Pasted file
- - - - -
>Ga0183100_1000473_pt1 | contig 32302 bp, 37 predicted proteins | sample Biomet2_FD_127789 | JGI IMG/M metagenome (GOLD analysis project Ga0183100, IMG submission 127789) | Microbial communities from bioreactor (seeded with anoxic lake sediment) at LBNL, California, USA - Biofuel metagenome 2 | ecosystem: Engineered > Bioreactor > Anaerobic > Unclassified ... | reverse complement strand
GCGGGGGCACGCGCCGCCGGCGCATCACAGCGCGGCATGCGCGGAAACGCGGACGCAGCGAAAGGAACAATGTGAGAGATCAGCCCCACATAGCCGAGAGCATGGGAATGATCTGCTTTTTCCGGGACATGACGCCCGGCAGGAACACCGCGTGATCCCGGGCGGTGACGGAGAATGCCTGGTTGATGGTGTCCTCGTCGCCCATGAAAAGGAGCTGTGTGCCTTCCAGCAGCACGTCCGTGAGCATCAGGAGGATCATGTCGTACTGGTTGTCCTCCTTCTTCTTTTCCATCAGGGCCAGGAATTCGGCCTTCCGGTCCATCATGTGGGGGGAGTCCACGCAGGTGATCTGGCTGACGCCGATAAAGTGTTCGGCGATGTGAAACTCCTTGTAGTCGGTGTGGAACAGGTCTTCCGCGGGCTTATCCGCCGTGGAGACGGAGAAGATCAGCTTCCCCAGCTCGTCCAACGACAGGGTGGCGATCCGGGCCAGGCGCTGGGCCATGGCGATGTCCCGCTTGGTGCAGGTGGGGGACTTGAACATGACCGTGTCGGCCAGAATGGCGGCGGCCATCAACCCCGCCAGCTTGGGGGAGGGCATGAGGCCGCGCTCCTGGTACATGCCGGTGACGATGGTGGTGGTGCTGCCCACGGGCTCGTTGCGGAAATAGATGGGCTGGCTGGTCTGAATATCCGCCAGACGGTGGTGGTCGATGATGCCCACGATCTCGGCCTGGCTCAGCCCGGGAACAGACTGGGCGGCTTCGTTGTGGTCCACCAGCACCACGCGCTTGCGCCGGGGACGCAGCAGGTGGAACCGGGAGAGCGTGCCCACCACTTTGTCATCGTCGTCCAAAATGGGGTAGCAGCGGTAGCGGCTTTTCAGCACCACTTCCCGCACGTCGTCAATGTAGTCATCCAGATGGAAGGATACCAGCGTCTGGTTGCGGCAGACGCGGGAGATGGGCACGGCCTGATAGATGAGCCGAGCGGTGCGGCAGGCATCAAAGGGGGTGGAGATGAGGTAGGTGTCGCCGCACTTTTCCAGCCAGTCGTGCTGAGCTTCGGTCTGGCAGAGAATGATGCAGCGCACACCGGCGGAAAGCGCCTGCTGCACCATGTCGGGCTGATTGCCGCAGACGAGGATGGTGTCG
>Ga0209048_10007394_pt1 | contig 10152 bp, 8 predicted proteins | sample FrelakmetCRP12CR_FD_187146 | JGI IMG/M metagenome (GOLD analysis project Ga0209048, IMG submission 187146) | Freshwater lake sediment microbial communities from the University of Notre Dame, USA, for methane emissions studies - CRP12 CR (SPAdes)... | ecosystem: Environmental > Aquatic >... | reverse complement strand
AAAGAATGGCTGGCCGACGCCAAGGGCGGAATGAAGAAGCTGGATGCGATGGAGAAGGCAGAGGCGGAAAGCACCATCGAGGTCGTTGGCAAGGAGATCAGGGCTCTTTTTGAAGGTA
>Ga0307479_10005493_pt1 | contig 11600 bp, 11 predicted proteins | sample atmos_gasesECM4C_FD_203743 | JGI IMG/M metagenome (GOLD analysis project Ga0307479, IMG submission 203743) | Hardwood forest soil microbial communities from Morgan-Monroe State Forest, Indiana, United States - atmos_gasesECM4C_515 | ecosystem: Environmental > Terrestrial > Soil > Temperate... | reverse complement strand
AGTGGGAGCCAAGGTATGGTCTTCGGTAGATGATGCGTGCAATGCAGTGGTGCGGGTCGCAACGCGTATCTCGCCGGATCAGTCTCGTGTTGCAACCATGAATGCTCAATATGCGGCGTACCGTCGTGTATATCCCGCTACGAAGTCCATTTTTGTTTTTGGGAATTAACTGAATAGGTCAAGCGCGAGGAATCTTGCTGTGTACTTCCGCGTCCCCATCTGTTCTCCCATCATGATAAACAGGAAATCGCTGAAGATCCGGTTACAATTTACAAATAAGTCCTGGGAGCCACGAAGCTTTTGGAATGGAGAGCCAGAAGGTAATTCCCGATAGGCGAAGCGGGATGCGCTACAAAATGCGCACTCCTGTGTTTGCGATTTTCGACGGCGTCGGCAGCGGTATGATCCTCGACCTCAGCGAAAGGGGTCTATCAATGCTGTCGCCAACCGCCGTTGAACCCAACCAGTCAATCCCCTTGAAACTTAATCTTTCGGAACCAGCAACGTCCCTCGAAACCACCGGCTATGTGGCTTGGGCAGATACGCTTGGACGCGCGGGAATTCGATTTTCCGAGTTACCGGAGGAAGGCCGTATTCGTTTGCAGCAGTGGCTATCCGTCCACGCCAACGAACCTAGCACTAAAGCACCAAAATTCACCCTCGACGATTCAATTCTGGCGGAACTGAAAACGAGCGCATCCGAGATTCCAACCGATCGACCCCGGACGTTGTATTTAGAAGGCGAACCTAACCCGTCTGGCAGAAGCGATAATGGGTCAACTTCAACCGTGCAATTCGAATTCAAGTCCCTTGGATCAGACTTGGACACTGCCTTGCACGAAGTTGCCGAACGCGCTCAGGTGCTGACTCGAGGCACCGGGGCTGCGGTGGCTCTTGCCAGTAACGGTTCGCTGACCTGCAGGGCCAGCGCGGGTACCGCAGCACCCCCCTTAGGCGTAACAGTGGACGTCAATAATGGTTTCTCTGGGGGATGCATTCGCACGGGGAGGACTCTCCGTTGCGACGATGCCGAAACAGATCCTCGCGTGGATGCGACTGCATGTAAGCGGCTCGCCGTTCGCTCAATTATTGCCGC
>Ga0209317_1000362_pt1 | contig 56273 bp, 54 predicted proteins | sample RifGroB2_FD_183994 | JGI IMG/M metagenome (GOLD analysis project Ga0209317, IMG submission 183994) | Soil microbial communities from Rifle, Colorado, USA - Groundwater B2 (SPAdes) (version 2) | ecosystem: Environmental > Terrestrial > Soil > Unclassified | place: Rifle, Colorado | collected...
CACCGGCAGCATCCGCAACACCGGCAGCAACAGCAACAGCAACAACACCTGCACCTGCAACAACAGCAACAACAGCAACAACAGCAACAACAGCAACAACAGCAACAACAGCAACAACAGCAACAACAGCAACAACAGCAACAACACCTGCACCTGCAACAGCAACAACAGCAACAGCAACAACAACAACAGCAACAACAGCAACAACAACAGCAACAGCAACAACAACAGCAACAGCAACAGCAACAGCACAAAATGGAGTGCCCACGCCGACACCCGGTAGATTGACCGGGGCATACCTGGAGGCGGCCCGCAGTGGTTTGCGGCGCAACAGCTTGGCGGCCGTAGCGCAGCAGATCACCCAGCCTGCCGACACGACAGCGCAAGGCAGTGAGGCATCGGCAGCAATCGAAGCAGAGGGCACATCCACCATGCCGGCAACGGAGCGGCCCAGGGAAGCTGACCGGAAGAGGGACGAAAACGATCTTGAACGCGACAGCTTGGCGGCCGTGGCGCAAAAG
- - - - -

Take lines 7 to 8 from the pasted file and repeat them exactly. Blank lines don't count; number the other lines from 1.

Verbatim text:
>Ga0209317_1000362_pt1 | contig 56273 bp, 54 predicted proteins | sample RifGroB2_FD_183994 | JGI IMG/M metagenome (GOLD analysis project Ga0209317, IMG submission 183994) | Soil microbial communities from Rifle, Colorado, USA - Groundwater B2 (SPAdes) (version 2) | ecosystem: Environmental > Terrestrial > Soil > Unclassified | place: Rifle, Colorado | collected...
CACCGGCAGCATCCGCAACACCGGCAGCAACAGCAACAGCAACAACACCTGCACCTGCAACAACAGCAACAACAGCAACAACAGCAACAACAGCAACAACAGCAACAACAGCAACAACAGCAACAACAGCAACAACAGCAACAACACCTGCACCTGCAACAGCAACAACAGCAACAGCAACAACAACAACAGCAACAACAGCAACAACAACAGCAACAGCAACAACAACAGCAACAGCAACAGCAACAGCACAAAATGGAGTGCCCACGCCGACACCCGGTAGATTGACCGGGGCATACCTGGAGGCGGCCCGCAGTGGTTTGCGGCGCAACAGCTTGGCGGCCGTAGCGCAGCAGATCACCCAGCCTGCCGACACGACAGCGCAAGGCAGTGAGGCATCGGCAGCAATCGAAGCAGAGGGCACATCCACCATGCCGGCAACGGAGCGGCCCAGGGAAGCTGACCGGAAGAGGGACGAAAACGATCTTGAACGCGACAGCTTGGCGGCCGTGGCGCAAAAG